AnthroTheory-online

AnthroTheory-online - Paradigm Change Anthropological...

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Anthropological Theory Part I Paradigm Change Thomas Khun: Scientific thought is the result of a series of revolutions or “paradigm changes” A Paradigm: sums up the scientific views about what should be the object of research & how to go about solving scientific problems Normal Science The formulation of a paradigm is followed by a period of normal science, governed by the paradigm Thus, anthropological ideas at any given time are reflection of the cultural environment of the anthropologists The history of anthropology is a history of the values of the Western world What’s the Point? To understand how current biases influence the way anthropologists have interpreted the cultures they study Ask yourself how the cultures you study reflect the researcher’s bias Ask what questions are not being asked because of the current paradigm Anthropology has gone through a number of paradigm changes We will begin with a brief history of the discipline Know this background & understand the different theories as they apply to the cultures you study A Prelude The 16 th Century: Age of Discovery “Mercantilism” European World View – chosen by God Thomas Hobbes – the lives of savages are “nasty, brutish, & short”
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Enlightenment 18 th Century: All people capable of progress toward civilization “The Noble Savage” 1800 Society for the Observation of Man Comparative anatomy Comparative Languages Museum of Comparative Ethnography Context for Unilineal Evolution 19 th Century: Colonialism – economic & political domination Transfer of wealth to Europe Increasing Racism Religion 3 Orientations Polygenists : Separate creations Races are distinct species Craniometry Monogenists : One creation Biblical interpretation All races with ability to progress “White Man’s Burden” Degeneration : Regression after single creation Polygenists: S e p a r te C t i o n s ’t Ac h ie ve iv iliza tio Monogenists: b le of A d va cem en Degenerationists P u is m t fo F al lin g fr m fe c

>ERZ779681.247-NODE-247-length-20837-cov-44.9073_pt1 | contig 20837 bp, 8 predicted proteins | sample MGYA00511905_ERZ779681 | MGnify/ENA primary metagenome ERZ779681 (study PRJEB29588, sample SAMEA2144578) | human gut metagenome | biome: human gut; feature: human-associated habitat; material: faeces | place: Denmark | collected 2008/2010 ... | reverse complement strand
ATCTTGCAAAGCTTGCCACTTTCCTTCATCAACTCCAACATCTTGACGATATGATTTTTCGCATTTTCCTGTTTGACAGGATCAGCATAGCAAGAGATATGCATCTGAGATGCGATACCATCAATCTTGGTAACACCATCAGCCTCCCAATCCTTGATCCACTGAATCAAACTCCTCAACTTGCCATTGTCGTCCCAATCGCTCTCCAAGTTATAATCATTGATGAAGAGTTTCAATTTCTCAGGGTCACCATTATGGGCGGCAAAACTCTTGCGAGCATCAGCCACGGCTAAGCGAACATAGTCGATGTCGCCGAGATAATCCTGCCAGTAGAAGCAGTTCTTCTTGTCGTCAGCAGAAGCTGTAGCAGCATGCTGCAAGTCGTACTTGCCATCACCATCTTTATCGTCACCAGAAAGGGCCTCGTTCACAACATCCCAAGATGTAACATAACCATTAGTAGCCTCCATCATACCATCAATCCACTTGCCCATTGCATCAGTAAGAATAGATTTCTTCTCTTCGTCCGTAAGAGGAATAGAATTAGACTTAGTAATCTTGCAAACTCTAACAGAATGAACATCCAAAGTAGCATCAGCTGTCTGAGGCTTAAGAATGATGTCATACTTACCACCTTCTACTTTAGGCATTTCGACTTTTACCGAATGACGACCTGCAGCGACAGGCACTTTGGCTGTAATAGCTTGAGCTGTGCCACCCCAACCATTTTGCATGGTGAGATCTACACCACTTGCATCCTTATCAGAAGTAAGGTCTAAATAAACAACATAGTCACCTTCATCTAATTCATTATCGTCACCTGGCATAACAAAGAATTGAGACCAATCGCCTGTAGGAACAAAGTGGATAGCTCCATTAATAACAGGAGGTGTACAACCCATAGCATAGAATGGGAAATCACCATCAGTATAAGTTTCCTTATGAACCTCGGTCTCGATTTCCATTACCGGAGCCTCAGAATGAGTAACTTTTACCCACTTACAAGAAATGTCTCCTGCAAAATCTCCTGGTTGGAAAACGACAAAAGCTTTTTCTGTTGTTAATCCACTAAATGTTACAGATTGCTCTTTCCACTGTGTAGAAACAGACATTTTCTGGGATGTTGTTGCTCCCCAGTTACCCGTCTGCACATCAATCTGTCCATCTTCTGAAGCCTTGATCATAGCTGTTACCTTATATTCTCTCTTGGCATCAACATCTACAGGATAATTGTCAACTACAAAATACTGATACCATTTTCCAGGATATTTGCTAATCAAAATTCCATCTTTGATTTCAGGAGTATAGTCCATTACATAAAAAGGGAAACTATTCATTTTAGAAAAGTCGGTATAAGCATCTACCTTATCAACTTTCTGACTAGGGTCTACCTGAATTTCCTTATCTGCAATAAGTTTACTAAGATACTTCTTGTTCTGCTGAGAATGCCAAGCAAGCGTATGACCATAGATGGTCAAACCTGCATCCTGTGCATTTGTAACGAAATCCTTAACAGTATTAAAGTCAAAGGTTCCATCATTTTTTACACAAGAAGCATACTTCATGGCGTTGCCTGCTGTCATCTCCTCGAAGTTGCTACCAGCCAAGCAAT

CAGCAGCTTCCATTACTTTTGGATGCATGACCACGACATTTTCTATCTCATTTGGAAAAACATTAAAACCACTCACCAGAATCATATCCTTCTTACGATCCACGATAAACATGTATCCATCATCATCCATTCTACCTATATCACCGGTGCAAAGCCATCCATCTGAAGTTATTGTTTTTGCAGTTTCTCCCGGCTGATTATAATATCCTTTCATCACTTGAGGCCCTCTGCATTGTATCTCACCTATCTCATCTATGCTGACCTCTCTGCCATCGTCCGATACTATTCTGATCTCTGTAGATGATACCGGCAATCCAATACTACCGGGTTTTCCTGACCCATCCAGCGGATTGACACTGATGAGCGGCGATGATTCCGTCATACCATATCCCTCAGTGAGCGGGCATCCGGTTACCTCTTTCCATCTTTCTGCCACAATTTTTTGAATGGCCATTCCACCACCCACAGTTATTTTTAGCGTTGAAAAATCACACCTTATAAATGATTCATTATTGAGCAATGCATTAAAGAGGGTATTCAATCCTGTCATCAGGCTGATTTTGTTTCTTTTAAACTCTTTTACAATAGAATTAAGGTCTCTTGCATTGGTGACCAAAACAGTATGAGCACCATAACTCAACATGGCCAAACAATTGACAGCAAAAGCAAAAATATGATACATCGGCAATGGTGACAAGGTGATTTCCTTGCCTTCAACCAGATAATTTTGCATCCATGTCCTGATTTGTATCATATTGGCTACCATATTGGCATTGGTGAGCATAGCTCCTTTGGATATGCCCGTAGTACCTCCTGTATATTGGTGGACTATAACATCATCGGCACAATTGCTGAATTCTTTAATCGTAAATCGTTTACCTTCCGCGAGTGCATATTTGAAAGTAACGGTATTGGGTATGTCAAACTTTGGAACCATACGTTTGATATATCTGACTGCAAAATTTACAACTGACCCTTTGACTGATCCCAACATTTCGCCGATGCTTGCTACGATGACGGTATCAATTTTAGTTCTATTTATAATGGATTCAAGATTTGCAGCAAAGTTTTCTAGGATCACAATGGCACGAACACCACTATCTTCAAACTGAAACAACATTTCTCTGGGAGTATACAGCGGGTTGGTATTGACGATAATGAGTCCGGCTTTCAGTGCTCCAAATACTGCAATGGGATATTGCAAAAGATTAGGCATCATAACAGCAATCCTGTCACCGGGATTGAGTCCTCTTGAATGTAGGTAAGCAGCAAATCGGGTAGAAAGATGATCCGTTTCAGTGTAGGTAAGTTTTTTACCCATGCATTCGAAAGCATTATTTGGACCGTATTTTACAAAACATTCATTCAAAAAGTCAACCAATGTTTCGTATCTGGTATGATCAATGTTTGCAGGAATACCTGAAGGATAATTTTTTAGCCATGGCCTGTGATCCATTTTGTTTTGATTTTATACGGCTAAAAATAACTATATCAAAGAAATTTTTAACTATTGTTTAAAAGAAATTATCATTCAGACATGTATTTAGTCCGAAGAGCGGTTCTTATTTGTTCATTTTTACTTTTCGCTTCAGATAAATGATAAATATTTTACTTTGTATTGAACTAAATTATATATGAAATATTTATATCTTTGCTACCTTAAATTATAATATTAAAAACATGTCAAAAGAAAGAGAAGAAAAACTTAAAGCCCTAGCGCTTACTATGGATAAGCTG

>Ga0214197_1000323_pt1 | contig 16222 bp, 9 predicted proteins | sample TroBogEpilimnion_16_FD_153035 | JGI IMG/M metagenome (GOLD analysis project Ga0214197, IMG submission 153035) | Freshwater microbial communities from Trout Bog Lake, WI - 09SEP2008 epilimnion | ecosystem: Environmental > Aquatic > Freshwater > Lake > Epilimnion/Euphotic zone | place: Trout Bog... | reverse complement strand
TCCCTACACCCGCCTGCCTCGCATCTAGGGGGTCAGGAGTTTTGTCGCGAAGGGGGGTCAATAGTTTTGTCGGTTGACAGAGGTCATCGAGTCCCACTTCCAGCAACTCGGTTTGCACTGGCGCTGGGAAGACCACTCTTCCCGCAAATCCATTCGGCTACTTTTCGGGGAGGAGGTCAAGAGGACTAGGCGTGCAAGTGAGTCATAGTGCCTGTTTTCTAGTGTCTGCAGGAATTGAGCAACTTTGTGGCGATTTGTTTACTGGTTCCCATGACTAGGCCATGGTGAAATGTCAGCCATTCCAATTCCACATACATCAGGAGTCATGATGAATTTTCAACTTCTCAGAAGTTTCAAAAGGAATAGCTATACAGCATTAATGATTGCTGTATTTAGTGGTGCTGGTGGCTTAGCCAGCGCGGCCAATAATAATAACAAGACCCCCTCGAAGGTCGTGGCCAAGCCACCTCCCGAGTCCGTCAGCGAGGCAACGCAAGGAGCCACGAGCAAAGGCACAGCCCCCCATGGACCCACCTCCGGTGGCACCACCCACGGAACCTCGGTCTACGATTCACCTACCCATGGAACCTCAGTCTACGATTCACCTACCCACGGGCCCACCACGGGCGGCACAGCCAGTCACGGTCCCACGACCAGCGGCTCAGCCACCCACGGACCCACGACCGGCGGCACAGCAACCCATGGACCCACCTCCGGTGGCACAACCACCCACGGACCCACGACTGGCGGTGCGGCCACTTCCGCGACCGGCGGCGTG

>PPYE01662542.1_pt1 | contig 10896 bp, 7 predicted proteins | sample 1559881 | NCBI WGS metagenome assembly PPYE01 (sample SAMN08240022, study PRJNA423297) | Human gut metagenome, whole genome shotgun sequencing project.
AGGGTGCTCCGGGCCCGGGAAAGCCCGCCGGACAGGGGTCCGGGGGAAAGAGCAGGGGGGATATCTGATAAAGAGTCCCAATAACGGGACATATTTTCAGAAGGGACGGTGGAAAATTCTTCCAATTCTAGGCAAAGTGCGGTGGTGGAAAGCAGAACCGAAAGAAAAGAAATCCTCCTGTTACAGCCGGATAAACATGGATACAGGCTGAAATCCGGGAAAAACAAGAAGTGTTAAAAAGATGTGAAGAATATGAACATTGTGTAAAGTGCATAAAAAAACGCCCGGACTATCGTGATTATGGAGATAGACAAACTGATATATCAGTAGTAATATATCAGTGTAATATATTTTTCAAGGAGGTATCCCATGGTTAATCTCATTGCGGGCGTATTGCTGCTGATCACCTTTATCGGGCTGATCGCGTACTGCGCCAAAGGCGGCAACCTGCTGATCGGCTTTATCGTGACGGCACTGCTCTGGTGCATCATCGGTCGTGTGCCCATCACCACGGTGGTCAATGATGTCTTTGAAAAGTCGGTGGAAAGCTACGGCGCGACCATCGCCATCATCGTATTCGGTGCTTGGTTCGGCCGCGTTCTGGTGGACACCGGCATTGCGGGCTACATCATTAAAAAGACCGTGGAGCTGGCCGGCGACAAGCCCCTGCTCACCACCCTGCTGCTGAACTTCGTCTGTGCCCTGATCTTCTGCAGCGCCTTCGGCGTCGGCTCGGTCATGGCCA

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Charles Darwin 1859 – Origin of Species “Natural Selection” (Alfred Russel Wallace – The “Wallace effect”) dissatisfaction with biblical version of creation Yet Polygenist-Monogenist debate continued through the 19 th Century Herbert Spencer “Survival of the Fittest” Social Darwinism Biological explanation of cultural differences Evolution of mental capacity European society became the standard by which “primitive” societies were judged to be inferior “Primitive Man” = savage, small brain, dark skin Paradigm I. Unilineal Evolution 19 th Century Concept of Cultural Evolution The process by which new cultural forms emerge out of older ones Each Society is believed to PROGRESS through the
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AnthroTheory-online - Paradigm Change Anthropological...

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